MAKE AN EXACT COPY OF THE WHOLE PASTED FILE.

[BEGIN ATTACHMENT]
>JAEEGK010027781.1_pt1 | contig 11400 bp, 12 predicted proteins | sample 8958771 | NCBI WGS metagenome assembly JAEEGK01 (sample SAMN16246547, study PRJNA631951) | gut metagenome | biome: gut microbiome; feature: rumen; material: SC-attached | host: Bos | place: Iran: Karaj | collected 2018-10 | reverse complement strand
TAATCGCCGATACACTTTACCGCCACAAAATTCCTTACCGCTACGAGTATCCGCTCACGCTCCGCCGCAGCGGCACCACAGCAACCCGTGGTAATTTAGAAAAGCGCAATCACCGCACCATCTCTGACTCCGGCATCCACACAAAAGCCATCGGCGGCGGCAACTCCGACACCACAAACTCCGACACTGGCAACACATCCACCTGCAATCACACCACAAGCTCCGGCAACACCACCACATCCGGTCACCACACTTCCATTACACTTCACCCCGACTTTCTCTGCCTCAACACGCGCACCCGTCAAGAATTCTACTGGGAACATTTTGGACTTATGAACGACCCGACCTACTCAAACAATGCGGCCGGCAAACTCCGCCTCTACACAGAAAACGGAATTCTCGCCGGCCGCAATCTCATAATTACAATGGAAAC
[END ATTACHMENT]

>JAEEGK010027781.1_pt1 | contig 11400 bp, 12 predicted proteins | sample 8958771 | NCBI WGS metagenome assembly JAEEGK01 (sample SAMN16246547, study PRJNA631951) | gut metagenome | biome: gut microbiome; feature: rumen; material: SC-attached | host: Bos | place: Iran: Karaj | collected 2018-10 | reverse complement strand
TAATCGCCGATACACTTTACCGCCACAAAATTCCTTACCGCTACGAGTATCCGCTCACGCTCCGCCGCAGCGGCACCACAGCAACCCGTGGTAATTTAGAAAAGCGCAATCACCGCACCATCTCTGACTCCGGCATCCACACAAAAGCCATCGGCGGCGGCAACTCCGACACCACAAACTCCGACACTGGCAACACATCCACCTGCAATCACACCACAAGCTCCGGCAACACCACCACATCCGGTCACCACACTTCCATTACACTTCACCCCGACTTTCTCTGCCTCAACACGCGCACCCGTCAAGAATTCTACTGGGAACATTTTGGACTTATGAACGACCCGACCTACTCAAACAATGCGGCCGGCAAACTCCGCCTCTACACAGAAAACGGAATTCTCGCCGGCCGCAATCTCATAATTACAATGGAAAC